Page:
Thursday, August 31, 2006

The trend of incumbent Democratic lawmakers facing primary challenges from the left is not sparing black lawmakers, despite their generally being among the party’s more liberal representatives and blacks being the party’s most loyal constituency.

Rep. Albert R. Wynn, Maryland Democrat, is facing a strong primary challenge from Prince George’s County lawyer Donna Edwards, who says he is too conservative to represent his predominantly black constituency. The most unlikely Congressional Black Caucus member, Rep. Bobby L. Rush, Illinois Democrat, faced similar charges from his opponent Philip Jackson in the primary.

“Our opponent in the primary attempted to use that strategy against Mr. Rush in relation to his vote for the energy bill last year,” said a staffer for Mr. Rush.

Mr. Rush is a former Black Panther and recognized as one of the most liberal members of Congress yet he and Mr. Wynn were both attacked by their opponents for supporting the energy bill, a choice both men said they made after they successfully worked out a deal in committee to increase federal low-income home energy assistance program (LIHEAP) by $3 billion.

“My general view is that the Democratic Party used to be the big tent party where everyone is allowed to express their views; now it is being taken over by these bloggers and purists who can only see one way of thinking,” Mr. Wynn said. “We can think for ourselves and not for somebody else’s idea of what a liberal is supposed to be.”

Some members of the Congressional Black Caucus, such as the group’s chairman Rep. Melvin Watt of North Carolina, will face black Republicans in November, but the most serious challengers have been fellow party members using this new strategy of tagging their opponents as “conservative sympathizers.”

“The policy frame of reference has changed,” said Ronald Walters, professor of political science at the University of Maryland. The party “has shifted to the left.” While he said he doubts black candidates will lose an election due to this shift, “they will get a lot of questions about it.”

Notions that Mr. Rush is a Republican ally were laughable to Black Caucus members, but support for anything perceived to be Republican-led is being used this year by some to target Democrats as enemies of the party.

Democratic consultant Donna Brazile said black politicians cannot afford to allow themselves to be stereotyped or forced into one mold.

“Some liberals are asking black members to vote 100 percent of the time with the party with no flexibility,” she said, despite their constituency or offices they are seeking.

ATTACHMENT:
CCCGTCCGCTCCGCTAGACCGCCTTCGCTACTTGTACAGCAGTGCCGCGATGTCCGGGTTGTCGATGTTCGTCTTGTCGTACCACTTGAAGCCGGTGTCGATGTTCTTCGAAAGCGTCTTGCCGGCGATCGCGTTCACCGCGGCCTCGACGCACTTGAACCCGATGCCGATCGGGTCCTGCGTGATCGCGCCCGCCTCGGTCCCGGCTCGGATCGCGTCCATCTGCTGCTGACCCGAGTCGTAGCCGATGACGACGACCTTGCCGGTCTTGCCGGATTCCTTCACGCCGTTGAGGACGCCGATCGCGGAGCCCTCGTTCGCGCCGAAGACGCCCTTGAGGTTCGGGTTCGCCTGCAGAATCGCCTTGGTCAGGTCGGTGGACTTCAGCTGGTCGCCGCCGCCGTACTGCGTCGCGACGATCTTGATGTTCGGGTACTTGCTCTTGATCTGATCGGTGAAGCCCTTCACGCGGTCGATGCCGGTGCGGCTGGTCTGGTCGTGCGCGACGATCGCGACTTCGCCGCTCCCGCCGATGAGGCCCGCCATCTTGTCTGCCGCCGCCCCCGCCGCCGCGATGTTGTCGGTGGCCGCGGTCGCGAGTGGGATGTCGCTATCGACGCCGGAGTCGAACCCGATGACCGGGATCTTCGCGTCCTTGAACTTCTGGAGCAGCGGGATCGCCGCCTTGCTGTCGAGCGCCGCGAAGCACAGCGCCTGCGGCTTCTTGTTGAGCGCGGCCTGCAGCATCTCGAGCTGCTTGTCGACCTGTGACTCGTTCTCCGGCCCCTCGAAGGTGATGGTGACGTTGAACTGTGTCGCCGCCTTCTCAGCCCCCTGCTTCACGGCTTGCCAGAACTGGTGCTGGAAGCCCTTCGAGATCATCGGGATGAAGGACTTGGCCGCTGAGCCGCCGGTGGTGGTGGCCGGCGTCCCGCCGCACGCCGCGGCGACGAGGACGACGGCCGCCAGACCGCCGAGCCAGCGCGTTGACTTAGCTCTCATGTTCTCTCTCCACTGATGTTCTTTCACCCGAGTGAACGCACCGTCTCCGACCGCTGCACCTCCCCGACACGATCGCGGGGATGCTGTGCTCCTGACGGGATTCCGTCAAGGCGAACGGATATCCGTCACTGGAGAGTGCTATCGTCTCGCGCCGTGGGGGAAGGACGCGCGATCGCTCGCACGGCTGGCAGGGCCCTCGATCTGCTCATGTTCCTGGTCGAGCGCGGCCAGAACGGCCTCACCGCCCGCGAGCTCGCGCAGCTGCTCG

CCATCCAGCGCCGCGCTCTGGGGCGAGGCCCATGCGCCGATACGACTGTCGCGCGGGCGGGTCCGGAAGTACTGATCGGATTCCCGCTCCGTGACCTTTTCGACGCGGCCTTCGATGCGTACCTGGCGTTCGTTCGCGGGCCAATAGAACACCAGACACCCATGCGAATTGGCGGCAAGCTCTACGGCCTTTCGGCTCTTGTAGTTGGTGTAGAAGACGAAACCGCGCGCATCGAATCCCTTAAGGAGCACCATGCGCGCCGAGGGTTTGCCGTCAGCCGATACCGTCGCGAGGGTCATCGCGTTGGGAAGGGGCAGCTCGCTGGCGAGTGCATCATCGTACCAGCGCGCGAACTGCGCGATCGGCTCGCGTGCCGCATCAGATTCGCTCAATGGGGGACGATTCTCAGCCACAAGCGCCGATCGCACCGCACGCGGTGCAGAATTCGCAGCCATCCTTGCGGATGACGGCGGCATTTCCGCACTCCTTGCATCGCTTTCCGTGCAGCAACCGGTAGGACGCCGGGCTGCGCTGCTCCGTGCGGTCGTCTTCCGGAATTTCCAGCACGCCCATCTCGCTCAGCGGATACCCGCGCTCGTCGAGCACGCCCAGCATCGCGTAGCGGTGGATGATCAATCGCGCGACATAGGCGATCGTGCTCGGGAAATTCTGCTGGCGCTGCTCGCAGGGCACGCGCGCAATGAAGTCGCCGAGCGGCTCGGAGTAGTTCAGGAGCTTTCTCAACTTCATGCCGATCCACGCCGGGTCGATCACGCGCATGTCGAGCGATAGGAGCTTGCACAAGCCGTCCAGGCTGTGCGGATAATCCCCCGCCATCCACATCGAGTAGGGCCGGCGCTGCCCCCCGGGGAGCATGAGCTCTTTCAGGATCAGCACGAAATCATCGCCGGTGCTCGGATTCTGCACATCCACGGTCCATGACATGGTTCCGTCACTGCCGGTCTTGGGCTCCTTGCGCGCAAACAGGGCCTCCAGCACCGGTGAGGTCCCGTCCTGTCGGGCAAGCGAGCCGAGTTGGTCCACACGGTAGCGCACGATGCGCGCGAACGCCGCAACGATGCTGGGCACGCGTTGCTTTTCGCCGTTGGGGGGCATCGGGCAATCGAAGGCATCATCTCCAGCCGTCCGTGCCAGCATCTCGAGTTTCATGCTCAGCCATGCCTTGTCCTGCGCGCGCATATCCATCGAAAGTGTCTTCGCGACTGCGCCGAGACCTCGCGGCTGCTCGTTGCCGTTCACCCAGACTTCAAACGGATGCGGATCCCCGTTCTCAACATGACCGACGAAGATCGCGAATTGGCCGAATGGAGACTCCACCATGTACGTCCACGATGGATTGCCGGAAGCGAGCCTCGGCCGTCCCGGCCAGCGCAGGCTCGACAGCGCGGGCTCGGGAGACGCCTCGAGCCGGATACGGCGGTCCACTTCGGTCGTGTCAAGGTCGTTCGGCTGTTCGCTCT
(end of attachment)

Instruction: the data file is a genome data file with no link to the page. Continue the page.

Mr. Wynn said he was surprised that his voting with the party 88 percent of the time could be considered not good enough. He called the criticism from the left “a very district-to-district strategy; it takes a lot of different forms.”

The Edwards Web site features endorsements from Gloria Steinem and Danny Glover, and a cartoon portraying Mr. Wynn’s pockets stuffed with money and bragging on his “new friends” — “Halliburton” and “big banks.” Such important liberal bloggers as FireDogLake and MyDD also have boosted Mrs. Edwards’ candidacy.

Former Democrat and lobbyist Oliver Kellman said this leftward surge has been coming on for a few years and is the reason he left the party.

“This happens when any change of view comes up within the Democratic Party; it is close-minded to other people having a different idea,” said Mr. Kellman, who once served as chief of staff to Democratic Rep. Sheila Jackson-Lee of Texas.

He said the shift has undercut the true nature of the party: “The Democratic Party is no longer the voice of the people. But a group of folks are standing up and saying they are going to speak for the people, and that is why you are seeing Al Wynn and Bobby Rush being targeted.”

He said the unwillingness of some Democrats to let Black Caucus members moderate their voting records could hurt the futures of black politicians such Rep. Harold E. Ford Jr., Tennessee Democrat, who is running for the U.S. Senate in the Republican-leaning state.

Rep. David Scott, Georgia Democrat, is also a champion of business development and economic empowerment. His voting record is similar to Mr. Ford, Mr. Wynn and many others who have voted for policies now being characterized as Republican agenda items, like eliminating the death tax, the Terri Schiavo protection bill, and an energy bill for which 75 Democrats voted.

“We shouldn’t have to just be about social programs, but we should also be able to talk about employment, job creation, business development and economic empowerment,” Mr. Wynn said.

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